Sam­sung chief ar­rested on charges of brib­ing gov­ern­ment

Honolulu Star-Advertiser - - BUSINESS - By Choe Sang-Hun

SEOUL >> The de facto leader of Sam­sung, Lee Jaey­ong, was ar­rested to­day on bribery charges, a dra­matic turn in South Korea’s decades-old strug­gle to end col­lu­sive ties be­tween the gov­ern­ment and pow­er­ful fam­ily-con­trolled con­glom­er­ates.

Lee, vice chair­man of Sam­sung, one of the world’s largest con­glom­er­ates, was taken to a jail out­side Seoul, the cap­i­tal, soon after a judge at the Seoul Cen­tral Dis­trict Court is­sued an ar­rest war­rant early to­day.

Lee, 48, was ac­cused of pay­ing $36 mil­lion in bribes to Pres­i­dent Park Geun-hye’s se­cre­tive con­fi­dante, Choi Soon-sil, in re­turn for po­lit­i­cal fa­vors from Park, like gov­ern­ment sup­port for a merger of two Sam­sung af­fil­i­ates in 2015 that helped Lee in­herit cor­po­rate con­trol from his in­ca­pac­i­tated fa­ther, Chair­man Lee Kun-hee. Lee Jae-yong is the first head of Sam­sung, a sym­bol of power and wealth in South Korea, to face cor­rup­tion charges. Other charges against him in­clude em­bez­zle­ment, il­le­gal trans­fer of prop­erty abroad and com­mit­ting per­jury dur­ing a par­lia­men­tary hear­ing. An­a­lysts say his case is a lit­mus test of whether the coun­try’s rel­a­tively youth­ful democ­racy and ju­di­cial sys­tem are ready to crack down on the white-col­lar crimes of fam­ily-owned con­glom­er­ates, or “chae­bol,” among which Sam­sung is the big­gest and most prof­itable.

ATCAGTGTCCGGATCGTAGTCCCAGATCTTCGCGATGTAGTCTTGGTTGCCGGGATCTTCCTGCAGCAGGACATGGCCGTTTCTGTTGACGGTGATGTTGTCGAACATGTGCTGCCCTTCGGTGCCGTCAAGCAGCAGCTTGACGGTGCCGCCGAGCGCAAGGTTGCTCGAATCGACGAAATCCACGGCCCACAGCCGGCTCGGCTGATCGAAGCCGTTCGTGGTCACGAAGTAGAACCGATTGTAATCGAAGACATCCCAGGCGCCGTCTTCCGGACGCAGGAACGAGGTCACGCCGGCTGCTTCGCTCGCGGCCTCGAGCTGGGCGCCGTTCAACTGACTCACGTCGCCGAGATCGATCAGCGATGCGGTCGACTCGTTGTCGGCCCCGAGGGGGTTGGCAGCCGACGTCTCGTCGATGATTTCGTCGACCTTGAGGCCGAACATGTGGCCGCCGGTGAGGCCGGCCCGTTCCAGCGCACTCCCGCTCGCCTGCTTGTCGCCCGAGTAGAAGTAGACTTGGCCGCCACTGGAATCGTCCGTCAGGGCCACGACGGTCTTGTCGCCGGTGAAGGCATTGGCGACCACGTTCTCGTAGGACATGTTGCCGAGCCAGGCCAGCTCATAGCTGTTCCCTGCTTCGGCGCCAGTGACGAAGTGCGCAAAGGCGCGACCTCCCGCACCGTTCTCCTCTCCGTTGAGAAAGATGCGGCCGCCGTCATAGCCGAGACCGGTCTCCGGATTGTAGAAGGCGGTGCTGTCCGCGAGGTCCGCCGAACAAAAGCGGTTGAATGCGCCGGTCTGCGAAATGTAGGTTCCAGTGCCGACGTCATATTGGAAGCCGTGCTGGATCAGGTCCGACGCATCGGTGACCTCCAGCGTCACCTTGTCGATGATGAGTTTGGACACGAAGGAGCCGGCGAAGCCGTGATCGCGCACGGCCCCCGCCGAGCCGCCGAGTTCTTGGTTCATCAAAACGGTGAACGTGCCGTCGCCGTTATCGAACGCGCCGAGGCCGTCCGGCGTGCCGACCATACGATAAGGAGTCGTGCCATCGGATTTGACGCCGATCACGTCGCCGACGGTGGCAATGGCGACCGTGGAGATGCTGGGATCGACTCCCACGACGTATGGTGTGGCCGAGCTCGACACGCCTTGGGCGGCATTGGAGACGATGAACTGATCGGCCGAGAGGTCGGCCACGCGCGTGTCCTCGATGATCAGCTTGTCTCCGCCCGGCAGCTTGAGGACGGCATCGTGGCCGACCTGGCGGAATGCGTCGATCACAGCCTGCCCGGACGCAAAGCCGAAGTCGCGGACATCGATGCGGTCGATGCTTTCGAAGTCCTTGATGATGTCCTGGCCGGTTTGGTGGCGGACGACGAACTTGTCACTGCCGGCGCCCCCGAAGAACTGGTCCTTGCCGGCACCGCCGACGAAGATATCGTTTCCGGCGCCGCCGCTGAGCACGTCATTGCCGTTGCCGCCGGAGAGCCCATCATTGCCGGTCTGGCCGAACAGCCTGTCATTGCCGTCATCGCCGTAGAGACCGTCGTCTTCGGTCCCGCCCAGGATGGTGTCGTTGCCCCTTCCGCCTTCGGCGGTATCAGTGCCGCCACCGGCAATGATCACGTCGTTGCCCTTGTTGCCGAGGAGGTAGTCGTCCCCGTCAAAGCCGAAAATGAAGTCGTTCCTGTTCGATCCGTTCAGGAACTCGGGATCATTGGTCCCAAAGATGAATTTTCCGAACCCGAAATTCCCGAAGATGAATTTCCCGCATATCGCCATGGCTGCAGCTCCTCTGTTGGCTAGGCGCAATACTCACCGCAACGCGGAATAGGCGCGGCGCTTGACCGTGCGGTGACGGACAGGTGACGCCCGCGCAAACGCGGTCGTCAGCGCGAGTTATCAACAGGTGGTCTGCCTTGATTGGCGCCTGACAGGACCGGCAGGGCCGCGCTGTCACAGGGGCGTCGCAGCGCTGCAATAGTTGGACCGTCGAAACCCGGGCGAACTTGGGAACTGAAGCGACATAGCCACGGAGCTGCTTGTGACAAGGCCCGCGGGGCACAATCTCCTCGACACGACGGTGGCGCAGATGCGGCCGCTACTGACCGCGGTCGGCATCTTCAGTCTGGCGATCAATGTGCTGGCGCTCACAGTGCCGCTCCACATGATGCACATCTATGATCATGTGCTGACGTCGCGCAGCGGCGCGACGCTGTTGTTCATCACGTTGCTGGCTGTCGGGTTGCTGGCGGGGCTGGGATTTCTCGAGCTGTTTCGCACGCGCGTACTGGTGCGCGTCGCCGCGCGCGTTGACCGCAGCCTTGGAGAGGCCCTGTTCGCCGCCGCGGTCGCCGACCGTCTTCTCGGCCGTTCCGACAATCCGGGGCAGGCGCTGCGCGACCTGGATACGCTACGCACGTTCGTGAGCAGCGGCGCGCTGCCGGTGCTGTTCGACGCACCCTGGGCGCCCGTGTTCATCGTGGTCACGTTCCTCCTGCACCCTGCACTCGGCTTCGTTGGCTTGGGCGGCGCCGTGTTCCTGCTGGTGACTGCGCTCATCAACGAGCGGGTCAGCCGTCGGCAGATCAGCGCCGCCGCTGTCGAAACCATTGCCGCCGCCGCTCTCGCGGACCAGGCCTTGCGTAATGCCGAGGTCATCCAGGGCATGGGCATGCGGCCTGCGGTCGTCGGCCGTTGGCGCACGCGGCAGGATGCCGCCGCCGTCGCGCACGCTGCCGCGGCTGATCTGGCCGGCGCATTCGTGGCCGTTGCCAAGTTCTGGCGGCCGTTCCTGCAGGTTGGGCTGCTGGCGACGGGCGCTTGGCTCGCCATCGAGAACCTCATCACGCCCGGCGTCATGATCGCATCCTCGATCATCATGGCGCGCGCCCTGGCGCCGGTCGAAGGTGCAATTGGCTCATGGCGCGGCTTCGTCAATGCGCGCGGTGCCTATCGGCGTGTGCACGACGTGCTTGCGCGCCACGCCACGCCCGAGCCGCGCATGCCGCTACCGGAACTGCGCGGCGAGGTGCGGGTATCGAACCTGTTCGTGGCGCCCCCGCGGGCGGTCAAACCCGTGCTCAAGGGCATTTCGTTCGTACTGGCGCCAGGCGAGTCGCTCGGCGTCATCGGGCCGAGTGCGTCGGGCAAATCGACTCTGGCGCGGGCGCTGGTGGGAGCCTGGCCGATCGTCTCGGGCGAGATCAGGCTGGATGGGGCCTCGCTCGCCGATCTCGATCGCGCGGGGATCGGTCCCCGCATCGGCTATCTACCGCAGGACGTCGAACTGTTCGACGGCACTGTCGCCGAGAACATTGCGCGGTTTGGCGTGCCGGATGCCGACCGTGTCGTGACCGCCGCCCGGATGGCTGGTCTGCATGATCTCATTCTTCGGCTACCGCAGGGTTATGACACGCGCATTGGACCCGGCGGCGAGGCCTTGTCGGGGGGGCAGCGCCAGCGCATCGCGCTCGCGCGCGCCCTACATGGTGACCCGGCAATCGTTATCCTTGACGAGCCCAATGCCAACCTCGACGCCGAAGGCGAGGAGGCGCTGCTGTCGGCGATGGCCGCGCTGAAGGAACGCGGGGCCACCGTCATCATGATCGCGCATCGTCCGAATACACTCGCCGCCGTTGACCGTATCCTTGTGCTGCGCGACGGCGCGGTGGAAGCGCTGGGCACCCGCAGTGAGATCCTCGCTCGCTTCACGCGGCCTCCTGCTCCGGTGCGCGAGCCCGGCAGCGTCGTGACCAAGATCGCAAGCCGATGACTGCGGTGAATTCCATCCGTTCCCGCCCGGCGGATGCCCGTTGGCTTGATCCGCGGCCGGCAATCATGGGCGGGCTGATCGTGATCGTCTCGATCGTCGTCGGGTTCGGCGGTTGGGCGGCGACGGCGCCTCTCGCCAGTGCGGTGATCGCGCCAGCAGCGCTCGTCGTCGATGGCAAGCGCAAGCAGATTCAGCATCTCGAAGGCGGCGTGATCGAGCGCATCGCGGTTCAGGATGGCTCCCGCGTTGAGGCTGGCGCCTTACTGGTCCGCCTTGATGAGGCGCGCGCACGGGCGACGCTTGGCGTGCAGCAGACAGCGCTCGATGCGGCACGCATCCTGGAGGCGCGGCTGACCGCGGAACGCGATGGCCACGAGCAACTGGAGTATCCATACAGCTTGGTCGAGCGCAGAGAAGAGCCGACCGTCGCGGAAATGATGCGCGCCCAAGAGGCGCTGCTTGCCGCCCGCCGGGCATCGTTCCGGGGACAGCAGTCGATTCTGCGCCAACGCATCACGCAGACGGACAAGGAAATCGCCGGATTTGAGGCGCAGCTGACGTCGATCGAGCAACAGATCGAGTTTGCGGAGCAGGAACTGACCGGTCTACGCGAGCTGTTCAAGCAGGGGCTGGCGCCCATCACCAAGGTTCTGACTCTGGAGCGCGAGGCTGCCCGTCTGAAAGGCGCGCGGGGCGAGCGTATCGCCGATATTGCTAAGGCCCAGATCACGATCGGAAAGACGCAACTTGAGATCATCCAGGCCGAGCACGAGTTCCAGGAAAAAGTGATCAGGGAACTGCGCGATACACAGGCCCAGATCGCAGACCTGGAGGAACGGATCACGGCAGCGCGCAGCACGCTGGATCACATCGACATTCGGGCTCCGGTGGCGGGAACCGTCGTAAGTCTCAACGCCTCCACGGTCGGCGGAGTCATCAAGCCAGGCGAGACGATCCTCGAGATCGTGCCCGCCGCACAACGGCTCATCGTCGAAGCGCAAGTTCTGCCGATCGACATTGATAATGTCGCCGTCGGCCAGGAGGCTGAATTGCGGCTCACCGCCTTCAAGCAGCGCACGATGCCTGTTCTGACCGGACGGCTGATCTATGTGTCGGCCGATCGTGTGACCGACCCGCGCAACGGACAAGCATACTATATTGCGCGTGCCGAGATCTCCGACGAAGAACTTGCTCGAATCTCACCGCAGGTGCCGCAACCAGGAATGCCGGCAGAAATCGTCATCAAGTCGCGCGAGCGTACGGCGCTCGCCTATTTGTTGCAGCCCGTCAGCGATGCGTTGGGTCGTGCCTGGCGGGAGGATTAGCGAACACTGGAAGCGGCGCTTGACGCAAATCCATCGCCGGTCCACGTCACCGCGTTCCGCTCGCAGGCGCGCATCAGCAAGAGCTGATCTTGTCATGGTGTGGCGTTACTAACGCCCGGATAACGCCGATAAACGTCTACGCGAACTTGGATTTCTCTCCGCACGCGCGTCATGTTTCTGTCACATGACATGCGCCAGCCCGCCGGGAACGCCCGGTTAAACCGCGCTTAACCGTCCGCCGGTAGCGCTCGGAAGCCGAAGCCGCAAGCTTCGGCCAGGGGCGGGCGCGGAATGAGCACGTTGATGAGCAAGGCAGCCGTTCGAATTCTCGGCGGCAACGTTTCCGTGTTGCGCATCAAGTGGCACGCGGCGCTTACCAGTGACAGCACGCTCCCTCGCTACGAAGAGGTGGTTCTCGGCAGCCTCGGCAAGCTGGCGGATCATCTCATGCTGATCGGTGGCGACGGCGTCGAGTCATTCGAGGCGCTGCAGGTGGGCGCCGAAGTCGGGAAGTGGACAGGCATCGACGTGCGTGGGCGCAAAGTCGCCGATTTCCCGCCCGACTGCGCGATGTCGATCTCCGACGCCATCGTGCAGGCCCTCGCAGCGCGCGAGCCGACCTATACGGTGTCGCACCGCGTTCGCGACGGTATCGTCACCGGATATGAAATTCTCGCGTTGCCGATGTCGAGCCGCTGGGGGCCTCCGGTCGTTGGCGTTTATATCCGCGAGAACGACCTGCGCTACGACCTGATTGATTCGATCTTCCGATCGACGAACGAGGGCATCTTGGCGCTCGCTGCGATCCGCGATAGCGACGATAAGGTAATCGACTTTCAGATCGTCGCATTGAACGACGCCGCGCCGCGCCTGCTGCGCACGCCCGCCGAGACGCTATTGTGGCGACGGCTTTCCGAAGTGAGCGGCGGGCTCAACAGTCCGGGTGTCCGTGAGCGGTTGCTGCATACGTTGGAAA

His ar­rest is also a hard­won vic­tory for the spe­cial pros­e­cu­tor, Park Young-soo, who has been strug­gling to es­tab­lish a bribery case against Lee and Park Ge­un­hye.

Lee, who also goes by the name Jay Y. Lee in the West, had sur­vived the pros­e­cu­tor’s first at­tempt to ar­rest him last month, when a court in Seoul ruled that there was not enough ev­i­dence of bribery. But in­ves­ti­ga­tors have since col­lected what they called more in­crim­i­nat­ing ev­i­dence and again asked the court for an ar­rest war­rant. “Given the newly pre­sented crim­i­nal charges and the ad­di­tional ev­i­dence col­lected, the le­gal grounds and need for ar­rest­ing him are rec­og­nized,” the judge, Han Jeong-seok, said to­day, is­su­ing the ar­rest war­rant. Lee, who has yet to be con­victed of any crime, was the most prom­i­nent busi­ness­man to be en­snared in the spe­cial pros­e­cu­tor’s broad­en­ing in­ves­ti­ga­tion into a cor­rup­tion scan­dal that led to Park Geun-hye’s im­peach­ment by par­lia­ment Dec. 9. Park’s pres­i­den­tial pow­ers re­mained sus­pended, with the Con­sti­tu­tional Court ex­pected to rule in com­ing weeks whether she should be re­in­stated or for­mally re­moved from of­fice.


Re­porters ques­tioned Lee Jae-yong, the head of Sam­sung, upon his ar­rival for a hear­ing at Seoul Cen­tral Dis­trict Court on Thurs­day. The South Korean court is­sued an ar­rest war­rant early to­day for the Sam­sung heir, ac­cused of of­fer­ing bribes to a close friend of the coun­try’s pres­i­dent, Park Geun-hye.

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